Archive for the ‘Severe Weather’ Category

Post-Storm Tree and Palm Considerations

Green industry professionals are dealing with the aftermath of last week’s tropical storm force winds.  Here are some tips for responding to customer concerns over wind-damaged trees:

Palm fronds that are damaged or hanging should remain on the palm.  This will help the palm to maintain critical nutrition as it recovers and could make the difference between a palm surviving or not.  It may be 6 months or more until you can make a determination whether severely damaged palms will survive.  Water is critical right now – irrigate as needed.

Trees should generally be saved and restored when: Some major limb(s) are broken but intact lower limbs are available to cut back to, the canopy is only defoliated, only some large limbs are broken, trees which are in reasonably healthy condition and have relatively  SMALL (<6” diameter) trunk diameters are fallen or leaning, and when major anchoring roots have not been fractured.

Trees should generally be removed when: a large co-dominant leader has split out of the lower trunk (such as in the photo above), the lower trunk is cracked or broken, major roots are severed or broken, the tree is leaning towards a target, the remaining tree structure is highly susceptible to breakage, the tree is a nuisance tree or in poor health.

Click here to download a printer-friendly version of this post with further detail and more references: Hurricanes Deciding What to Do.

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Following a Flood: Protective Fungicides for Nursery Production

Bill Schall, Commercial Horticulture Extension Agent
Palm Beach County Extension
Email: bschall@pbcgov.org / Office: 561.233.1725
 

Protective fungicides for nursery crops following a flood are mostly that, protective. Without accurately identifying what pathogens you are dealing with, the best bet is to go with a broadspectrum tank mix that will specifically go after the water molds like Phytophthora and Pythium spp.  The best strategy for container plants is to first apply a soil drench followed one week later with a foliar treatment. In-ground field nurseries can also utilize soil drenches, but may find foliar treatments more cost effective and practical.

Your agri-chemical supplier will also no doubt have additional recommendations for you, so you may want to contact them. Pesticide recommendations here are not at the exclusion of other comparable products of similar composition, nor do they signify endorsement by the University of Florida, or Palm Beach County.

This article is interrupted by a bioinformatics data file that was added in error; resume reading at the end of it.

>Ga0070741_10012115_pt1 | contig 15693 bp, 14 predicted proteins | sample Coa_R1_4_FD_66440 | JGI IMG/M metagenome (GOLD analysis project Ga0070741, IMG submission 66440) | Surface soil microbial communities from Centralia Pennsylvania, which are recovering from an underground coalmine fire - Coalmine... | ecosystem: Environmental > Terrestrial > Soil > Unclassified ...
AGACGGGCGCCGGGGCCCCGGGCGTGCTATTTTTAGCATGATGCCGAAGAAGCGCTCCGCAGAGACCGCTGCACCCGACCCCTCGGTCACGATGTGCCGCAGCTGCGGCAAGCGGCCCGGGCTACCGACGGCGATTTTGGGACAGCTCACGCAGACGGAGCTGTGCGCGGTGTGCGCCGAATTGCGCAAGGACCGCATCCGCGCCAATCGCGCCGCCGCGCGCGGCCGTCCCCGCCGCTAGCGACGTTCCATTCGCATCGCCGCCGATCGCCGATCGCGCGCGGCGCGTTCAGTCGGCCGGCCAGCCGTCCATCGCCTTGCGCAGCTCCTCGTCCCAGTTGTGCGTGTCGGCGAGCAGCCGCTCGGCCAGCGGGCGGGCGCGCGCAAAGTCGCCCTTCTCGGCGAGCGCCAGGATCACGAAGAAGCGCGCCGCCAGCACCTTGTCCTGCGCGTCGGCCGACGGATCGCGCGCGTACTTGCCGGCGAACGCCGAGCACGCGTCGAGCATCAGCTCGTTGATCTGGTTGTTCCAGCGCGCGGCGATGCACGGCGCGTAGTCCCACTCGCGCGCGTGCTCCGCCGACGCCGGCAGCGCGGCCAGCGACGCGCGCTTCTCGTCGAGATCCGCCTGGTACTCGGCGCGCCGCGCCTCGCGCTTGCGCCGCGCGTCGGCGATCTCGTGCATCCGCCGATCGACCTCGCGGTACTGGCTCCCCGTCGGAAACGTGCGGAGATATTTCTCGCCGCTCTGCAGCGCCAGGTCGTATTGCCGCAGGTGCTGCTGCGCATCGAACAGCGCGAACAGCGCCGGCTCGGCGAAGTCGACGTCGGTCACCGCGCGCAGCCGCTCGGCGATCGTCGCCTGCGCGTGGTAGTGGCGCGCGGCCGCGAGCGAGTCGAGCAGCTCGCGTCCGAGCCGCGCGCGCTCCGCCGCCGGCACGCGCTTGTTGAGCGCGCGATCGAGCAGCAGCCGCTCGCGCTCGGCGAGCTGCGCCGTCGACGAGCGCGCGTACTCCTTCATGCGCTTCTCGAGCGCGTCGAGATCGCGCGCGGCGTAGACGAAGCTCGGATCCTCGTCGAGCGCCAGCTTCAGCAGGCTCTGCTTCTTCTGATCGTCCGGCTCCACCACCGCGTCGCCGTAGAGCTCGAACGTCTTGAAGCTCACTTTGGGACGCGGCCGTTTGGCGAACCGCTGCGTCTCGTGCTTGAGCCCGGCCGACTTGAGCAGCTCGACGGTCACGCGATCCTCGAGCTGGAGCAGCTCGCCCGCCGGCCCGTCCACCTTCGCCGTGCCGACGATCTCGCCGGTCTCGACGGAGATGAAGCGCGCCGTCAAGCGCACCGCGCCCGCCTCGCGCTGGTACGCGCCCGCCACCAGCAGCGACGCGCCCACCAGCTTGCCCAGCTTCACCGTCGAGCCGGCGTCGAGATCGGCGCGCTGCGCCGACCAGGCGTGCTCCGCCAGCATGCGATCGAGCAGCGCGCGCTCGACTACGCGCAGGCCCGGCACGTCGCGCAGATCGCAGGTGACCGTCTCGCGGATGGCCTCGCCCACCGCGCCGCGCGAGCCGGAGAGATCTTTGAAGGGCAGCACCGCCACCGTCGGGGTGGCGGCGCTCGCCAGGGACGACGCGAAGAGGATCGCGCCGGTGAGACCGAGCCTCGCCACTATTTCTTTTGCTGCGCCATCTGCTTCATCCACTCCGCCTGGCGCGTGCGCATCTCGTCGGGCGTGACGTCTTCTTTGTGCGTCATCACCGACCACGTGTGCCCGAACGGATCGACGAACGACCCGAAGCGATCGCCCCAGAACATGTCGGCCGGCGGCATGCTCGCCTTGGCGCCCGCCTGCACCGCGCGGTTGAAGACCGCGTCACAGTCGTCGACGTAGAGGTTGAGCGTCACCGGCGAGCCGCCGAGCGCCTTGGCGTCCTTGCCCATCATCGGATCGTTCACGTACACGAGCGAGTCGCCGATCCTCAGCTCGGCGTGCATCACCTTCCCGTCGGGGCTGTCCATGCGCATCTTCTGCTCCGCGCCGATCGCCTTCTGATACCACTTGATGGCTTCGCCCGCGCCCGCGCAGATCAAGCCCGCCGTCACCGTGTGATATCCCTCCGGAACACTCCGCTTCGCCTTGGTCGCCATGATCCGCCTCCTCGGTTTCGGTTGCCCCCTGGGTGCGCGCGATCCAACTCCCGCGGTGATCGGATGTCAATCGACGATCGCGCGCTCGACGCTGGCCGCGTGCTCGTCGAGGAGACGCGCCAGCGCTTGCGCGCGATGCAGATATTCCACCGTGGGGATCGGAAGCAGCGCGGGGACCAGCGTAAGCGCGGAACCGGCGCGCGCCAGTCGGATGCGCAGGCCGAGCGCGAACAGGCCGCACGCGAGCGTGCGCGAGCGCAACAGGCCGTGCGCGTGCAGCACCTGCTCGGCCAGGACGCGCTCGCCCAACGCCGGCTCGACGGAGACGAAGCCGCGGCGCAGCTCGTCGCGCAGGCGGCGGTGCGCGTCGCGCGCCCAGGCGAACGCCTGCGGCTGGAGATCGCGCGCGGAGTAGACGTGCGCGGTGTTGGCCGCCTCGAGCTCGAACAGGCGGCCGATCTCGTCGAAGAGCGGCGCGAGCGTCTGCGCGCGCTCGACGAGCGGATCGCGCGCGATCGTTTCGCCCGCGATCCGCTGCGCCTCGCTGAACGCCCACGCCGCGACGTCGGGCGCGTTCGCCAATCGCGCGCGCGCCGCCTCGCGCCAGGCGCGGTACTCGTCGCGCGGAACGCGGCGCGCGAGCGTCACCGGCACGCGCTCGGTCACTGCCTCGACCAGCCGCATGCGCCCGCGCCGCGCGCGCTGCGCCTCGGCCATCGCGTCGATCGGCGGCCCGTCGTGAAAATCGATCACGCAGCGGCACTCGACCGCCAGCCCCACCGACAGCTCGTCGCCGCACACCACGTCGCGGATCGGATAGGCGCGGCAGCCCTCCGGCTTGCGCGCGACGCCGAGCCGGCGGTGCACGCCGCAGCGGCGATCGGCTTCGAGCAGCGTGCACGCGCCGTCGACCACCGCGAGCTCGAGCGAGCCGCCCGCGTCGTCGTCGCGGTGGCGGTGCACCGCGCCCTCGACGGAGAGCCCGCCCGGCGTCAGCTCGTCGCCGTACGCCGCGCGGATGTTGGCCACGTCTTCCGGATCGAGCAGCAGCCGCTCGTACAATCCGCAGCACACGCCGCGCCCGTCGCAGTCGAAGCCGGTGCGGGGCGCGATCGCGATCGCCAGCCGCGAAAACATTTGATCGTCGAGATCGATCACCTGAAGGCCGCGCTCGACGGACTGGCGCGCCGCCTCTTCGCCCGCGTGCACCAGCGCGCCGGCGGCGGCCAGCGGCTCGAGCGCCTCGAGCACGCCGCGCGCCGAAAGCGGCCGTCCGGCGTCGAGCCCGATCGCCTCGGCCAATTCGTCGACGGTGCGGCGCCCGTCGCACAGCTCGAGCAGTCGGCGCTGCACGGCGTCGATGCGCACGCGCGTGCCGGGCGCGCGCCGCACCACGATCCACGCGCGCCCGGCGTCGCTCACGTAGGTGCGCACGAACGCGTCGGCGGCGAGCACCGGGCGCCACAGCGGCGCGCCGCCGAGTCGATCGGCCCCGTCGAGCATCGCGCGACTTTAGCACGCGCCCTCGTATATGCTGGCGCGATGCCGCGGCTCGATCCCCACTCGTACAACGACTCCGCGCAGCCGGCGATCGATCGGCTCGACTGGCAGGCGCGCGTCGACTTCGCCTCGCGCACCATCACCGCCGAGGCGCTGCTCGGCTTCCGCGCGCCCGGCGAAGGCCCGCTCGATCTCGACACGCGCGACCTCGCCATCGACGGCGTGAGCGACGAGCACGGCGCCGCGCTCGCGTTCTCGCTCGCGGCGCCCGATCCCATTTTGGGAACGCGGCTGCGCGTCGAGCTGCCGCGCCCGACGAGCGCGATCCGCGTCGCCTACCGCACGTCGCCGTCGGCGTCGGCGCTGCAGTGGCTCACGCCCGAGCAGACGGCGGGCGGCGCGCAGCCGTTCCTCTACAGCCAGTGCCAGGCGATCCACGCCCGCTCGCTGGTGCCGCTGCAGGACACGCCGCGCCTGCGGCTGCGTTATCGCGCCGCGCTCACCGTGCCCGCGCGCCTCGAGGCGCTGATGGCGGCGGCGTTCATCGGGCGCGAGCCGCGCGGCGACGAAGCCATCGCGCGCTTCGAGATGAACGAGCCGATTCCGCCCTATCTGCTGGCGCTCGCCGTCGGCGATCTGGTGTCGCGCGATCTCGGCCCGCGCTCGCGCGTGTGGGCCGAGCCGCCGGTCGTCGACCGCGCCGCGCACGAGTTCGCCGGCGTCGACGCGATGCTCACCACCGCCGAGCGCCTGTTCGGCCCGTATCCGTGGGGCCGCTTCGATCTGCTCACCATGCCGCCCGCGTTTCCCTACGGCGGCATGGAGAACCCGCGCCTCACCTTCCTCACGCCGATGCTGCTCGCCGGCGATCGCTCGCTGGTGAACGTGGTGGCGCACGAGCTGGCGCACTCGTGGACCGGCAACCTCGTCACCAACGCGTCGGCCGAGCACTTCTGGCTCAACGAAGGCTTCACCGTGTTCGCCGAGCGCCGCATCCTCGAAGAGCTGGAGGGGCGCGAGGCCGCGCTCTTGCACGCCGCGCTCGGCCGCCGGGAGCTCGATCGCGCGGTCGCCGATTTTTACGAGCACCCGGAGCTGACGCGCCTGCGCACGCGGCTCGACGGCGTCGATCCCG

Container Soil Drench: Subdue Maxx and/or Adorn

Follow Up Foliar Treatment: Mancozeb or Copper Fungicide Products

Download a pdf of this fact sheet.  For more information, refer to the UF Professional Disease Management Guide.

SBA Economic Injury Disaster Loans Available in Florida Following Secretary of Agriculture Disaster Declaration for Drought

UF / IFAS Palm Beach County Cooperative Extension received the attached SBA Economic Injury notice relative to the 2012 drought.   Under this declaration, the SBA’s Economic Injury Disaster Loan program is available to eligible farm-related and nonfarm-related entities that suffered financial losses as a direct result of the drought. With the exception of aquacultural enterprises, agricultural producers, farmers and ranchers are not eligible to apply to SBA.  Nurseries are eligible to apply for economic injury disaster loans for losses caused by drought conditions.

Federal economic injury disaster loans are available to qualified small businesses, small agricultural cooperatives, small businesses engaged in aquaculture and most private non-profit organizations of all sizes located in Florida as a result of the drought that began on January 1, 2012.  Businesses who wish to pursue this opportunity are advised to apply in accordance with the instructions contained in the release.

Wind-Resilient, Florida-Friendly Landscape Design and Management (presentations in English and Spanish attached!)

South Florida sustained a lot of damage in the landscape in recent hurricanes.  We may be half a year away from hurricane season, but it is important to always design with year-round weather in mind.  Your clients may want to know what they should plant and how they should design landscapes with an emphasis on wind-resilience.  Appropriate landscape design can reduce damage sustained in a hurricane, while poor design and plant selection can contribute to the extent of the damage.

In 2002, a small coastal village in India planted over 80,000 trees to break a Guiness book world record.  About two years later, when the Tsunami ravaged parts of India, this village sustained very minimal damage, thanks to the buffering of the trees.  This is a great example of how landscape can be used to increase storm resistance in the landscape.

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Last year, your UF / IFAS Palm Beach County Cooperative Extension Service offered a Paisaje, Arboles, y Huracanes / Landscape, Trees, & Hurricanes workshop.  If you missed it, you can check out this presentation that was given:  

El año pasado, UF / IFAS Palm Beach County Cooperative Extension Service ofreció un taller  sobre Paisaje, Arboles, y Huracanes / Landscape, Trees, & Hurricanes workshopSi te lo perdiste, aquí puedes ver la presentación.

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Certain factors in landscape design contribute to wind resilience.  These include:

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